I’ve been involved in a lot of FIPS-compliance Web site testing lately. I’m a crypto hobbyist, not a crypto expert, so I hesitate to write about it, but I’ll explain the basics as well as I understand them. Crypto experts, please write in if I messed up something important.
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FIPS stands for the Federal Information Processing Standard, essentially a series of standards and mandates for U.S. government agencies and supporting contractors. In many cases, if your product or service is not FIPS compliant/certified, the government can’t use it. The FIPS documents are so respected that many other countries mandate them as well or have incorporated the bulk of their guidance into international standards.
There are many FIPS mandates, but the public pronouncements most Web site administrators care about is FIPS 140, which approves various cryptographic ciphers for hashing, signature, key exchange, and encryption purposes. FIPS 140-1 was approved in January 1994 and included the 64-/56-bit Data Encryption Standard (DES), which has since been removed as supported cipher. FIPS 140-2 was released in May 2001 and includes all the current approved ciphers, including the ones listed below:
SHA-1, SHA-224, SHA-256, SHA-384, and SHA-512
It surprises many people to learn that Triple-DES (3DES) is still FIPS compliant; it is and will be for many more years. FIPS 140-3, the latest version, is currently under review and should be approved in 2009. Windows XP (RTM to SP2) is FIPS 140-1 certified. Windows Server 2003 and later, Vista, and Windows Server 2008, are FIPS 140-2 certified. The original ciphers supported in Windows XP were grandfathered to FIPS 140-2. A few ciphers were added or updated in Windows XP SP3, so XP SP3 has to be recertified, even though the ciphers are the same ones approved in Vista and Windows Server 2008. You can read the current status of any FIPS-certified product by going to this Web site; just search on your vendor’s name.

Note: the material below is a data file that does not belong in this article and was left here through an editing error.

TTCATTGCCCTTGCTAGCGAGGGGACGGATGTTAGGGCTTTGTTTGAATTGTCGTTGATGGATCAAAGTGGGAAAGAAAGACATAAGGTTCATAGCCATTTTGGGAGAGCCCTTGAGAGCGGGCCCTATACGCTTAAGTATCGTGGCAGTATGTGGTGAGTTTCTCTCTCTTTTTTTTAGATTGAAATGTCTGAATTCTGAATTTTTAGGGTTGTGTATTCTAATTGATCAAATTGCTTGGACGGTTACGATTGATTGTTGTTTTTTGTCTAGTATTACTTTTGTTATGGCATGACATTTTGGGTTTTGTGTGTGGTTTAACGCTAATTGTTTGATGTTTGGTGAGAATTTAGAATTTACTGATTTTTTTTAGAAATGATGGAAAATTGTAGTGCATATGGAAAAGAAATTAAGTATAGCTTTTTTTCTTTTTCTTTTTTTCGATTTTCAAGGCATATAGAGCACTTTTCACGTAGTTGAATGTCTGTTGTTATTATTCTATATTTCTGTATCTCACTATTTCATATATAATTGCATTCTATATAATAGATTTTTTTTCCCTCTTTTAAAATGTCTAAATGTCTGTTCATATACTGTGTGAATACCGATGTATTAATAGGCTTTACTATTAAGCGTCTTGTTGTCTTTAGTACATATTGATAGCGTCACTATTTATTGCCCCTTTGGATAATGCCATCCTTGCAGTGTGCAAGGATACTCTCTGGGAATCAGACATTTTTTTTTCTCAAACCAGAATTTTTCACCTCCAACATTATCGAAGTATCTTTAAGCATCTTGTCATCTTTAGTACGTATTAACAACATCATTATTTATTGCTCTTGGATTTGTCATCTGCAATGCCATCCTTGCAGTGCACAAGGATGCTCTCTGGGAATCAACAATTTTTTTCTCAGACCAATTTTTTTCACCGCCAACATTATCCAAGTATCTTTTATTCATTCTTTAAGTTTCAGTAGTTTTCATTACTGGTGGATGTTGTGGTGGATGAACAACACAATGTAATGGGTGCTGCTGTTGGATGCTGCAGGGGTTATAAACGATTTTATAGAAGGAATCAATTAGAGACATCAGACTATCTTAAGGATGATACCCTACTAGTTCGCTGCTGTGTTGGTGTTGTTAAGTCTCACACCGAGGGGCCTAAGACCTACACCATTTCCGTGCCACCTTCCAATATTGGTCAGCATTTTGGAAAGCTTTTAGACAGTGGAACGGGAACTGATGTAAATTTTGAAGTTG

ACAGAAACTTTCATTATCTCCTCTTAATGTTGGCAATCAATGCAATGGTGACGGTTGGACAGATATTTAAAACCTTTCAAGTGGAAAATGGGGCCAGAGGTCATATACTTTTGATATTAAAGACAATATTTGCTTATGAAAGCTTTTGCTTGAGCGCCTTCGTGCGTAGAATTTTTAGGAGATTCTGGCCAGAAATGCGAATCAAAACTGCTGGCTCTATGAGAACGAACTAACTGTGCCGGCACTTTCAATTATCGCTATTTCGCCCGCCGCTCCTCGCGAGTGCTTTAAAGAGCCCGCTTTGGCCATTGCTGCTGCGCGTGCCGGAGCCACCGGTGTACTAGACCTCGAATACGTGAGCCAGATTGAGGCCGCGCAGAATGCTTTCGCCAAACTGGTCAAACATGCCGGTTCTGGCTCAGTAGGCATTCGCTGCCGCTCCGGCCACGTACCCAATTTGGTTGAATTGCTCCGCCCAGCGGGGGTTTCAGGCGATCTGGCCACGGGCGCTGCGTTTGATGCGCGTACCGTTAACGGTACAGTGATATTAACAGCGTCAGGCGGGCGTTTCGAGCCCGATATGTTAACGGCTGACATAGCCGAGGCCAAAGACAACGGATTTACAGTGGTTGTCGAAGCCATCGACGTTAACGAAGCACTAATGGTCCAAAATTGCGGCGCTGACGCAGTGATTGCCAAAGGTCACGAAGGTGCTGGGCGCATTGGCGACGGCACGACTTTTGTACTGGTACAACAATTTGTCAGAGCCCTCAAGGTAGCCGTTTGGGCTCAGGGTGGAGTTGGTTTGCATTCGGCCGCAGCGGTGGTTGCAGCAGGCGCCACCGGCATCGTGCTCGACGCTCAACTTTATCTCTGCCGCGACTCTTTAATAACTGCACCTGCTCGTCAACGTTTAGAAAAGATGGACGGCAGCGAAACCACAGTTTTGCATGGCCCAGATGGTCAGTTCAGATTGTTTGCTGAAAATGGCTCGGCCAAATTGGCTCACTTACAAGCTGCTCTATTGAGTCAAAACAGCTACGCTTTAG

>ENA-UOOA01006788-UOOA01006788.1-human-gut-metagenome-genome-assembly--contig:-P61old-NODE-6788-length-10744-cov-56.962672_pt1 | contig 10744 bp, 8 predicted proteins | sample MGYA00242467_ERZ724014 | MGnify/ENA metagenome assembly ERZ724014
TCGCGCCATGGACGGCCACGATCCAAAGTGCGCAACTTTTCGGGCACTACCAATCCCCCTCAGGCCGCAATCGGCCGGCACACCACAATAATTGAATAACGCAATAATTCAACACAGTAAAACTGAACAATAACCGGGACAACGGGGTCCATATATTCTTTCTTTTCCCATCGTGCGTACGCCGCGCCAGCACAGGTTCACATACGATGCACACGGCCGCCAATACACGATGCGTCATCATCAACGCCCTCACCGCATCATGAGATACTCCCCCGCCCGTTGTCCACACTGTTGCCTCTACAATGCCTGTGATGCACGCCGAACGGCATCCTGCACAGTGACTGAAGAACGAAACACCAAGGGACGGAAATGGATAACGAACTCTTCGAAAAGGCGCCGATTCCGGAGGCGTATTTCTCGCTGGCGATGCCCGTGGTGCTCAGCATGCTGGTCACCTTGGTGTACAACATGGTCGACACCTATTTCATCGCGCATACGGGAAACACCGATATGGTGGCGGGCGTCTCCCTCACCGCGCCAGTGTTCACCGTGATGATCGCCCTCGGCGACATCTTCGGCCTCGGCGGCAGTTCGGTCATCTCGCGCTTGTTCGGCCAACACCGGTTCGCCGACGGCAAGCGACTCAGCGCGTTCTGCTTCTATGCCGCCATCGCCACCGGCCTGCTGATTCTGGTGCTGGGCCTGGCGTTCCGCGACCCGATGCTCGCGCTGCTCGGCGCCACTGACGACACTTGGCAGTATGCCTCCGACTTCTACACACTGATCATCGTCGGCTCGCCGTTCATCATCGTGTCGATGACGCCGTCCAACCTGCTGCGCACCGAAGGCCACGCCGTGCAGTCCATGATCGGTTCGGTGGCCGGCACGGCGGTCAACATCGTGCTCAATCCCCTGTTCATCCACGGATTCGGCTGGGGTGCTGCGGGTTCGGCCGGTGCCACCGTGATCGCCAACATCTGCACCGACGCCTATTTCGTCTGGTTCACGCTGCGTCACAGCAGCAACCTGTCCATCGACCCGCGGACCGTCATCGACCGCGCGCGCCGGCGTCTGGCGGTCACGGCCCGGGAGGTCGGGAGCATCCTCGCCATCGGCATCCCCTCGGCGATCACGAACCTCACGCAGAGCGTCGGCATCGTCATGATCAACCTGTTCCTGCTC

Additionally, the National Security Agency is pushing a new cipher requirement standard known as Suite B. It calls for many FIPS 140-2 ciphers, but it adds a few of its own (such as Elliptical Curve Cryptography) and specifies minimum key sizes. Windows Vista and Windows Server 2008 and later support Suite B ciphers. I’m not sure what distributions of Linux and other operating systems support Suite B, but it can be inquired of each OS vendor.